“It’s huge. We knew from the very first time that we met with Dr. (Joseph) Scalea, and he suggested the idea of what he wanted to do — we knew it would be earth-shattering and life-changing, and it really has become that,” Matthew Scassero, director of the Unmanned Aircraft Systems Test Site at the University of Maryland, told WTOP.

The unmanned aircraft system’s flight on April 19 through the city of Baltimore occurred at about 12:30 a.m. and was less than 3 miles, but represents a huge first step.

“This is a major step toward reinventing the way that the current system of organs are moved,” said Scalea in a video depicting the flight. “I think we helped a lot of people this way. It might take a long time, but it’s a first step.”

The team effort making everything possible included aviation and engineering experts at the University of Maryland; transplant physicians and researchers at the University of Maryland School of Medicine in Baltimore; and the Living Legacy Foundation of Maryland.

The Federal Aviation Administration and Baltimore police also had to sign off on the flight.

“It was a lot of logistics to make all that happen,” Scassero said. “The great thing was, because of the type of mission we were doing — humanitarian, for people — it was actually fairly easy to get everybody to nod (in) agreement that we need to do it.”

The automated drone flew the route itself, carrying everything from a parachute to a radio tracking system, a video camera and a box of sensors for the kidney that monitored temperature, pressure, vibration and location of the organ.

Upon arriving at the University of Maryland Medical Center, the organ was successfully transplanted. The recipient is a 44-year-old Baltimore woman who has spent eight years on dialysis. She was discharged from the hospital last Tuesday.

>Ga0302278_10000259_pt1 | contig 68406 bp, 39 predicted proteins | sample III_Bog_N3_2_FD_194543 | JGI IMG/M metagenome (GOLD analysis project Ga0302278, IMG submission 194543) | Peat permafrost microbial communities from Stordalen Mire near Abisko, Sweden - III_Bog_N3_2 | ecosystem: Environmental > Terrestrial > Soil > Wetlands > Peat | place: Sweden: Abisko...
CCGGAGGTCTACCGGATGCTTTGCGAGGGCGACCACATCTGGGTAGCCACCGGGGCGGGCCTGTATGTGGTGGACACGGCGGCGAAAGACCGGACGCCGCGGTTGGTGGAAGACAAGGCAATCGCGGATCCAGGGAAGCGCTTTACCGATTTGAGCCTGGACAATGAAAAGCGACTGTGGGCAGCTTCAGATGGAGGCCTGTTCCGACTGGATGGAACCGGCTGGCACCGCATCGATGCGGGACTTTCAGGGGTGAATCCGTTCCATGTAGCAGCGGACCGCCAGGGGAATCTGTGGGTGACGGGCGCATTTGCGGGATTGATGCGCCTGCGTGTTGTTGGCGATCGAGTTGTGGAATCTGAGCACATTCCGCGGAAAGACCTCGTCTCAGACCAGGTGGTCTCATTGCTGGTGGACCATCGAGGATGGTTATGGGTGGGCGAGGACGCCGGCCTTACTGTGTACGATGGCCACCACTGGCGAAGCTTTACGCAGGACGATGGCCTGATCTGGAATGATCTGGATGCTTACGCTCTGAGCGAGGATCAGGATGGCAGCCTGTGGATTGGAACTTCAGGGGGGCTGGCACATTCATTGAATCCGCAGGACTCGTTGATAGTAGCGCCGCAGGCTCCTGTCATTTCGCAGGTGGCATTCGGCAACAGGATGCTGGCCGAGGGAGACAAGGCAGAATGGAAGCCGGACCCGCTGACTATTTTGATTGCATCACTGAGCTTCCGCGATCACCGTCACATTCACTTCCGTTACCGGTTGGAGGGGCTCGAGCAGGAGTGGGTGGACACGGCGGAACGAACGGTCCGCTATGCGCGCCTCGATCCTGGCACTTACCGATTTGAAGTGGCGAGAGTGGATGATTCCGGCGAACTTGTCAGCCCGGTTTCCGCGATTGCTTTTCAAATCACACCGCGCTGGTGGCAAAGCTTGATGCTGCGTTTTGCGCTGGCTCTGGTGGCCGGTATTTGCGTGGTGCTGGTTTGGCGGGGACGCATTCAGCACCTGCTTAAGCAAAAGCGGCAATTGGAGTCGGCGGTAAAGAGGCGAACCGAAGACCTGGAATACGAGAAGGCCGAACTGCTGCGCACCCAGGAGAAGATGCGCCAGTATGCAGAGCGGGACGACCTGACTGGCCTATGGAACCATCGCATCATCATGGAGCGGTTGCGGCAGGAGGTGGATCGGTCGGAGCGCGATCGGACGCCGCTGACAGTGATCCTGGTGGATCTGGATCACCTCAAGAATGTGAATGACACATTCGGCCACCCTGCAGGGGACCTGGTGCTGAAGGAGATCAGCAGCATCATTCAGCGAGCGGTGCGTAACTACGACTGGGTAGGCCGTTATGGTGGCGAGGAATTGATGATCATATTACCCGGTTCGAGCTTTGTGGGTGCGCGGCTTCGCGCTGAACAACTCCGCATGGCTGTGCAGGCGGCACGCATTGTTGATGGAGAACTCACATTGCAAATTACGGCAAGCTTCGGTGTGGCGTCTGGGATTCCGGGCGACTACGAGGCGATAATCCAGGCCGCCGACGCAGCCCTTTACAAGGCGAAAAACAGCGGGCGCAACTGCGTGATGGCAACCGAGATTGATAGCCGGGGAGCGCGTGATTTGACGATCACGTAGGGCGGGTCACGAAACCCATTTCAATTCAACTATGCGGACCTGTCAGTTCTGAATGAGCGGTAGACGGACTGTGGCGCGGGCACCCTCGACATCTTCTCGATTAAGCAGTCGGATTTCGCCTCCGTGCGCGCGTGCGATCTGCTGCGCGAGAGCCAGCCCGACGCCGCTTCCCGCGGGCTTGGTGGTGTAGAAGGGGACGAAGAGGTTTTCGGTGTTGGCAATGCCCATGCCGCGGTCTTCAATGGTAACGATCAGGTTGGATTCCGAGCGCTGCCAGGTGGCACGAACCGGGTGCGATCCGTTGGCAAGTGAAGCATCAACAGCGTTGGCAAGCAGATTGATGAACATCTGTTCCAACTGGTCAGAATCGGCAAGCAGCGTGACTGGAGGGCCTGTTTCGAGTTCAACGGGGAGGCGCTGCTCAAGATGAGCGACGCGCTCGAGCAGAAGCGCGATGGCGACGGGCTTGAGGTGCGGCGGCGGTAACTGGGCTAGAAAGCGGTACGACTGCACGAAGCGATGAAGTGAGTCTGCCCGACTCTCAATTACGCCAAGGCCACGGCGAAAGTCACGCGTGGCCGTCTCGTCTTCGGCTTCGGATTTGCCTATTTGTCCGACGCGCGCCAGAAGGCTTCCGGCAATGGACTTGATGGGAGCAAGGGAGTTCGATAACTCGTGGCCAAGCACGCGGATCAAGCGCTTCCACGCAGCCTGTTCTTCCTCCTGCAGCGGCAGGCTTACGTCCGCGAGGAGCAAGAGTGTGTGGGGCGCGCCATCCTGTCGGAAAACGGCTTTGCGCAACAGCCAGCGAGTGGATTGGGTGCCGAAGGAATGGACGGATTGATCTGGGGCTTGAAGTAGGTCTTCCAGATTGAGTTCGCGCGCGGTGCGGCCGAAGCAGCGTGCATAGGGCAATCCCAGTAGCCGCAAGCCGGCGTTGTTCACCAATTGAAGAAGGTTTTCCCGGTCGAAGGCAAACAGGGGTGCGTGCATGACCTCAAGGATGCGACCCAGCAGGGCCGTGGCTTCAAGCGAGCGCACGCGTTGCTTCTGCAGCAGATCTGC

“We want to prove that this can work. That we can safely transport an organ, even if it were a few short miles, safely from point A to point B and reach that waiting recipient,” Living Legacy Foundation CEO and President Charlies Alexander said in the video.

Scassero believes what he calls this small, first step has the potential to be monumental for future patients in need of transplants.

“Just in kidneys alone, every year in the United States, they throw away 2,700 kidneys a year because they can’t get them to the patient fast enough and they just can’t use them,” Scassero said.

Projecting what might happen in the future, Sassero added, “We’re going to be able to save those organs, get them there quicker and get them into patients when they’re still viable. So, that’s 2,700 more patients that live, because those people who don’t get organs, they die.”

Like WTOP on Facebook and follow @WTOP on Twitter to engage in conversation about this article and others.

© 2019 WTOP. All Rights Reserved. This website is not intended for users located within the European Economic Area.

More from WTOP

Log in to your WTOP account for notifications and alerts customized for you.

Sign up